A new book, published in Germany by Hamburg-based historians Hans Kaufmann and Rita Wildegans, argues that Vincent van Gogh may have made up the whole story to protect his friend Gauguin, a keen fencer, who actually lopped it off with a sword during a heated argument. The historians say that the real version of events has never surfaced because the two men both kept a "pact of silence" - Gauguin to avoid prosecution and van Gogh in an effort trying to keep his friend with whom he was hopelessly infatuated.
Hans Kaufmann, one of the authors of the book "Pakt des Schweigens" - "Pact of Silence" in English - told ABC News that "the official version is largely based on Gauguin's accounts. It contains inconsistencies and there are plenty of hints by both artists that the truth is much more complex than the story we've all known."
"We carefully re-examined witness accounts and letters written by both artists and we came to the conclusion that van Gogh was terribly upset over Gauguin's plan to go back to Paris, after the two men had spent an unhappy stay together at the "Yellow House" in Arles, Southern France, which had been set up as a studio in the south."
"On the evening of December 23, 1888 van Gogh, seized by an attack of a metabolic disease, became very aggressive when Gauguin said he was leaving him for good. The men had a heated argument near the brothel and Vincent might have attacked his friend. Gauguin, wanting to defend himself and wanting to get rid of 'the madman' drew his weapon and made a move towards van Gogh and
by that he cut off his left ear."
"We do not know for sure if the blow was an accident or a deliberate attempt to injure van Gogh, but it was dark and we suspect that Gauguin did not intend to hit his friend."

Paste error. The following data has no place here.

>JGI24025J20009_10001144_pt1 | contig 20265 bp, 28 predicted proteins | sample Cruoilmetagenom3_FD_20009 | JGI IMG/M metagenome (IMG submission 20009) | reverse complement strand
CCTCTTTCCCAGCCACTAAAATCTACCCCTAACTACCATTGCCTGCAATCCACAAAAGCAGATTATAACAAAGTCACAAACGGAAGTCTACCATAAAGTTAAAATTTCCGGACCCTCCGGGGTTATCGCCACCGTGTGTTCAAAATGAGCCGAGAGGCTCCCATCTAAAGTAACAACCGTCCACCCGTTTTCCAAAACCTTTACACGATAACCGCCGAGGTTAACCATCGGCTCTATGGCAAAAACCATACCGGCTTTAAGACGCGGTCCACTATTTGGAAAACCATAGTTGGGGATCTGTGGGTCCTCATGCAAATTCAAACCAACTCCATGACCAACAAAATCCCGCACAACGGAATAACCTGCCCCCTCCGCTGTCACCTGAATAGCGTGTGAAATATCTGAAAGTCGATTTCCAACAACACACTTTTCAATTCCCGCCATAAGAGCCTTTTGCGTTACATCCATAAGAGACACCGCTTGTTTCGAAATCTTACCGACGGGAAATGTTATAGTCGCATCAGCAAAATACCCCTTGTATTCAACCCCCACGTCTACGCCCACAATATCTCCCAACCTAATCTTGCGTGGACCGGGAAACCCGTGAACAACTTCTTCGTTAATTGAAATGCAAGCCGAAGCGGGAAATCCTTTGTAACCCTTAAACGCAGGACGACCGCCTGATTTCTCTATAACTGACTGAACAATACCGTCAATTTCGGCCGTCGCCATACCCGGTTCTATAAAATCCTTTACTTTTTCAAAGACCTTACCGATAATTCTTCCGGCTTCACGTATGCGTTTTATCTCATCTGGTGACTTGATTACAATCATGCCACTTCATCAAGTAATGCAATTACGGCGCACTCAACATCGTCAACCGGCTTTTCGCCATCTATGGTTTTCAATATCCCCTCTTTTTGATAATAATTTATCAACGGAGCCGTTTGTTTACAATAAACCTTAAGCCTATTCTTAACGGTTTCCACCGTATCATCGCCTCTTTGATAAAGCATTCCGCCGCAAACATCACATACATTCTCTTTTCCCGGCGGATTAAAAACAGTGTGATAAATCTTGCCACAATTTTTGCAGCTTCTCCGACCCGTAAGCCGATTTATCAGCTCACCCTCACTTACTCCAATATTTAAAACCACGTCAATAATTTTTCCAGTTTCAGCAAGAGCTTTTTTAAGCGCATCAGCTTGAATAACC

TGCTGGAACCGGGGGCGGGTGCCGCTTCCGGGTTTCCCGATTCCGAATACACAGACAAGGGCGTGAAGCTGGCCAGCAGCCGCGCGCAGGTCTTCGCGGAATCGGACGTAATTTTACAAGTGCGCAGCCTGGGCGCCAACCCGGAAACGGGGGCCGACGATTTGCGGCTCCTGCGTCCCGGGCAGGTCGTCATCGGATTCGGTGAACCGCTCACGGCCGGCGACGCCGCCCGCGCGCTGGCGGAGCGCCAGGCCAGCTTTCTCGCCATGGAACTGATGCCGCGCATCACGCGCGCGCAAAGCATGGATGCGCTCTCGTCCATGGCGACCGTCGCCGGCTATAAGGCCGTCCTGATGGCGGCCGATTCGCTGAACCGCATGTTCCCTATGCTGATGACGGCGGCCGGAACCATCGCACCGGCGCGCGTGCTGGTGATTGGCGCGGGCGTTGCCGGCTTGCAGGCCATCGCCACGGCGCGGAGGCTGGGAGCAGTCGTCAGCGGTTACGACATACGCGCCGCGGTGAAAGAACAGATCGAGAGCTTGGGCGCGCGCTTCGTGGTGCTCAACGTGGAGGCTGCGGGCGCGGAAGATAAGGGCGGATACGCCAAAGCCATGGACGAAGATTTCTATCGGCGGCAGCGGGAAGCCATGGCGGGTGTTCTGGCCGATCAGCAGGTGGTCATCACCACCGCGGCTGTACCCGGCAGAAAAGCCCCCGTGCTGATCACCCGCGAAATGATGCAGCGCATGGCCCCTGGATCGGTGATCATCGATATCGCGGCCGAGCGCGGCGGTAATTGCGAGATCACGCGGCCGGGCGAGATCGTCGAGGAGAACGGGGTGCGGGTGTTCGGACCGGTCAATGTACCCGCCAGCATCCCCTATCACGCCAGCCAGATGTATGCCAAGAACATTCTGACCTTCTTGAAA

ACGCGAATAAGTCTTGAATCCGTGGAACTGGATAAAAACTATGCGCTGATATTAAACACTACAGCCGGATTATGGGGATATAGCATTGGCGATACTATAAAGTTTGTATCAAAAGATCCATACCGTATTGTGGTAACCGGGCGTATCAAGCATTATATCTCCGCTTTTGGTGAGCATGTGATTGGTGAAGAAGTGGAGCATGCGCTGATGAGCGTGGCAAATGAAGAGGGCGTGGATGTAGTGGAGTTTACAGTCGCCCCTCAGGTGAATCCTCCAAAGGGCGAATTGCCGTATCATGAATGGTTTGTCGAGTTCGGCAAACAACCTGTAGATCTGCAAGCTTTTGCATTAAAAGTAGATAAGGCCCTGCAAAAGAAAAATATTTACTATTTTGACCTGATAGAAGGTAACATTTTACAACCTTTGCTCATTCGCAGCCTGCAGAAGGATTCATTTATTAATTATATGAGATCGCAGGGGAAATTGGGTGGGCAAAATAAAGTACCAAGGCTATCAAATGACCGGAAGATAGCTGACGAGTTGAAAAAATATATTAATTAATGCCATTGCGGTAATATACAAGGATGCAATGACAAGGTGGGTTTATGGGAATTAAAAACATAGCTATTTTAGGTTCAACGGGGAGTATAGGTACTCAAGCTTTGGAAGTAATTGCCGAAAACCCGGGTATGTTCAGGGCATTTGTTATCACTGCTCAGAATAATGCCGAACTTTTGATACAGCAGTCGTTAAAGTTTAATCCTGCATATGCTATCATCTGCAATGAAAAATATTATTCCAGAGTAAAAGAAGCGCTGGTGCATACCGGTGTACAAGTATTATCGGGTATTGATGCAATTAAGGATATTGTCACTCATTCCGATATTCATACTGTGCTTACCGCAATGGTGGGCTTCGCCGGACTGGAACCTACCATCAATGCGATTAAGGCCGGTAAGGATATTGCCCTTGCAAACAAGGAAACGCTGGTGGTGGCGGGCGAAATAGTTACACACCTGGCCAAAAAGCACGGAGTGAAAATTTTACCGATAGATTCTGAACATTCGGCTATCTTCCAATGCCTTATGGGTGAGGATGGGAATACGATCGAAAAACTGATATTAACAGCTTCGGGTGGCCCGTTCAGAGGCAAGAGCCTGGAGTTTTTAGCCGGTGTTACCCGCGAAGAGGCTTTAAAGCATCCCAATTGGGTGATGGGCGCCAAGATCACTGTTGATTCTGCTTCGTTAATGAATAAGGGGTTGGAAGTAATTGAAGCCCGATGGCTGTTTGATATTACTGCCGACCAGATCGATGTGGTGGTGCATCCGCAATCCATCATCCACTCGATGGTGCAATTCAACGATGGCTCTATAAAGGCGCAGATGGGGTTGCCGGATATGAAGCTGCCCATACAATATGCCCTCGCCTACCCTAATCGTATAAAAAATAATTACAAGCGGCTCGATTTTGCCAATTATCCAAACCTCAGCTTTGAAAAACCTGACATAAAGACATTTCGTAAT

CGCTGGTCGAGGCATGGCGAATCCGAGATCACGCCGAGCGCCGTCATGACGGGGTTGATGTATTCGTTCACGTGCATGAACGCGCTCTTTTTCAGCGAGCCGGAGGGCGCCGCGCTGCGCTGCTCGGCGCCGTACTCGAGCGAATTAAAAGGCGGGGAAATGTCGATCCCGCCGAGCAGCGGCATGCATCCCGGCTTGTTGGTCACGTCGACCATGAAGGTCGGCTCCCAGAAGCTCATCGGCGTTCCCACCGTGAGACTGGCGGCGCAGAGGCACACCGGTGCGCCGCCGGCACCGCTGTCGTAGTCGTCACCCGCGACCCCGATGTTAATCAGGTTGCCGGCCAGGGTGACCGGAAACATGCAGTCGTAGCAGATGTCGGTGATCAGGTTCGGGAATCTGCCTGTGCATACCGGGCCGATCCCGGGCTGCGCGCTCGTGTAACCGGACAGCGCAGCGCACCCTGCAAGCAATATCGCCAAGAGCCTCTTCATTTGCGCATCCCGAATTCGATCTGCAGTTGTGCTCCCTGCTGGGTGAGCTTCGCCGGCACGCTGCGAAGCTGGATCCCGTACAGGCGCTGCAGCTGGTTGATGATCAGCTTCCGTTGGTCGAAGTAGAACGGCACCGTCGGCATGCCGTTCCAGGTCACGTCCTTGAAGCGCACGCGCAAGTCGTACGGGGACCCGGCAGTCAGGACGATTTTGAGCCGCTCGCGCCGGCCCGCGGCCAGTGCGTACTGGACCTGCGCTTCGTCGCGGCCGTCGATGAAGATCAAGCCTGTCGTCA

Gauguin left Arles the next day and the two men never saw each other again.
In the first letter that Vincent van Gogh wrote after the incident, he told Gauguin, "I will keep quiet about this and so will you." That apparently was the beginning of the "pact of silence."
Years later, Gauguin wrote a letter to another friend and in a reference about van Gogh he said, "A man with sealed lips, I cannot complain about him."
Kaufmann also cites correspondence between van Gogh and his brother Theo, in which the painter hints at what happened that night without directly breaking the "pact of silence" - he writes that "it is lucky Gauguin does not have a machine gun or other firearms, that he is stronger than him and that his
'passions' are stronger."
"There are plenty of hints in the documents we had at our disposal that prove the self-harm version is incorrect, but to the best of my knowledge, neither of the friends ever broke the pact of silence," says Kaufmann, who suggests that the story about van Gogh's ear needs to be re-written.
Vincent van Gogh, who painted The Starry Night, Sunflowers and the Potato Eaters but also a self-portrait with his bandaged ear to name but a few, died in 1890 from a self-inflicted gunshot wound at the age of 37. Gauguin died in 1903 at age 54.